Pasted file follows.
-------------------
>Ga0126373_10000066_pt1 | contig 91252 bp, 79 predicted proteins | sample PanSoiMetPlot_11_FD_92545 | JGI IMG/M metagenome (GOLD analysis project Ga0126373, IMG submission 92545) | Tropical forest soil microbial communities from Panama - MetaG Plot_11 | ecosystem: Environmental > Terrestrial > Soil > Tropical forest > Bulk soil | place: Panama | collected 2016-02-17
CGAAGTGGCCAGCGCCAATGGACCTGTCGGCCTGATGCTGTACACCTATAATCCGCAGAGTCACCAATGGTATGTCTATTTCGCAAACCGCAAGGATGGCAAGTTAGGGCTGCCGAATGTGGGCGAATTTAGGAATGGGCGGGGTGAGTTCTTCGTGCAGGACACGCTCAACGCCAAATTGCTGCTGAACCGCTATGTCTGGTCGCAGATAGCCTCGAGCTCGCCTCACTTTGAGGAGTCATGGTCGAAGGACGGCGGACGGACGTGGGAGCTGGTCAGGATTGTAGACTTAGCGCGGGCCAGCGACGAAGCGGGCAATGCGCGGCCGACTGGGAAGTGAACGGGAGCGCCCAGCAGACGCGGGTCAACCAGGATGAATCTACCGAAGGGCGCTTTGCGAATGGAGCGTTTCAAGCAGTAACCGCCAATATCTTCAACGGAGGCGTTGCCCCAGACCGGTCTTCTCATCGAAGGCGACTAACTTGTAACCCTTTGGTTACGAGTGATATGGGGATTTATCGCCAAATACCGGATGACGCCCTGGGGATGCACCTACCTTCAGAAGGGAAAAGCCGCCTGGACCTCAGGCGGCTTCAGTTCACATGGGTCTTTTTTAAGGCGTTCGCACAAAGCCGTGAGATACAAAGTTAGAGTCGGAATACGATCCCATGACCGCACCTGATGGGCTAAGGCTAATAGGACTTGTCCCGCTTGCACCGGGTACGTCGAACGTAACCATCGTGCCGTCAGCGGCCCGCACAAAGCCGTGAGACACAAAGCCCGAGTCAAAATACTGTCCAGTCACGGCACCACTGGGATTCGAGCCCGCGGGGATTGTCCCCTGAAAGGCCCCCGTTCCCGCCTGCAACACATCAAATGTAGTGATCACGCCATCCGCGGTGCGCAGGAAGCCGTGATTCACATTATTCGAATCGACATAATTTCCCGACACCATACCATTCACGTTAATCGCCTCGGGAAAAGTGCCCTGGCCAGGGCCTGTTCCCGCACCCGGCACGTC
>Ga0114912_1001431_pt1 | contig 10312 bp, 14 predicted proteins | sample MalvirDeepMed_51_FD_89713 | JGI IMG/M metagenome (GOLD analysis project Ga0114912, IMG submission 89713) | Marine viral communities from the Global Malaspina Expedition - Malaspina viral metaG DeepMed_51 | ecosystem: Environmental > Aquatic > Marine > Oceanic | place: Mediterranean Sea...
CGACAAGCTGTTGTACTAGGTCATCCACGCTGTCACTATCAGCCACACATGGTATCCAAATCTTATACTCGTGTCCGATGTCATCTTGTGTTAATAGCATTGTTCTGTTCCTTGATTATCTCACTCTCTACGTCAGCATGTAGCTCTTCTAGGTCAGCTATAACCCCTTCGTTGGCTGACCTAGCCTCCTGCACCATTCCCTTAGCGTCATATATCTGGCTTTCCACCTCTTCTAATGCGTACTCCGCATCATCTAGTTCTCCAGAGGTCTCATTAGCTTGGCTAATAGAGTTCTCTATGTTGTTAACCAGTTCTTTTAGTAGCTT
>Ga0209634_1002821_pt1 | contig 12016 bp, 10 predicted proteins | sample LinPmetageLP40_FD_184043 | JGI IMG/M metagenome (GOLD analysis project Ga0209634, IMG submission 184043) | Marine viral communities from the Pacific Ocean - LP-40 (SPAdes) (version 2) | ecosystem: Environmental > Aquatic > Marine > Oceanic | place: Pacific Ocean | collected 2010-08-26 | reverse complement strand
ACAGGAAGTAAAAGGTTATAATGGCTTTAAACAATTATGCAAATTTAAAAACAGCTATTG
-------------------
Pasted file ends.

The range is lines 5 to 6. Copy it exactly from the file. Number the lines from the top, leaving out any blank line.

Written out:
>Ga0209634_1002821_pt1 | contig 12016 bp, 10 predicted proteins | sample LinPmetageLP40_FD_184043 | JGI IMG/M metagenome (GOLD analysis project Ga0209634, IMG submission 184043) | Marine viral communities from the Pacific Ocean - LP-40 (SPAdes) (version 2) | ecosystem: Environmental > Aquatic > Marine > Oceanic | place: Pacific Ocean | collected 2010-08-26 | reverse complement strand
ACAGGAAGTAAAAGGTTATAATGGCTTTAAACAATTATGCAAATTTAAAAACAGCTATTG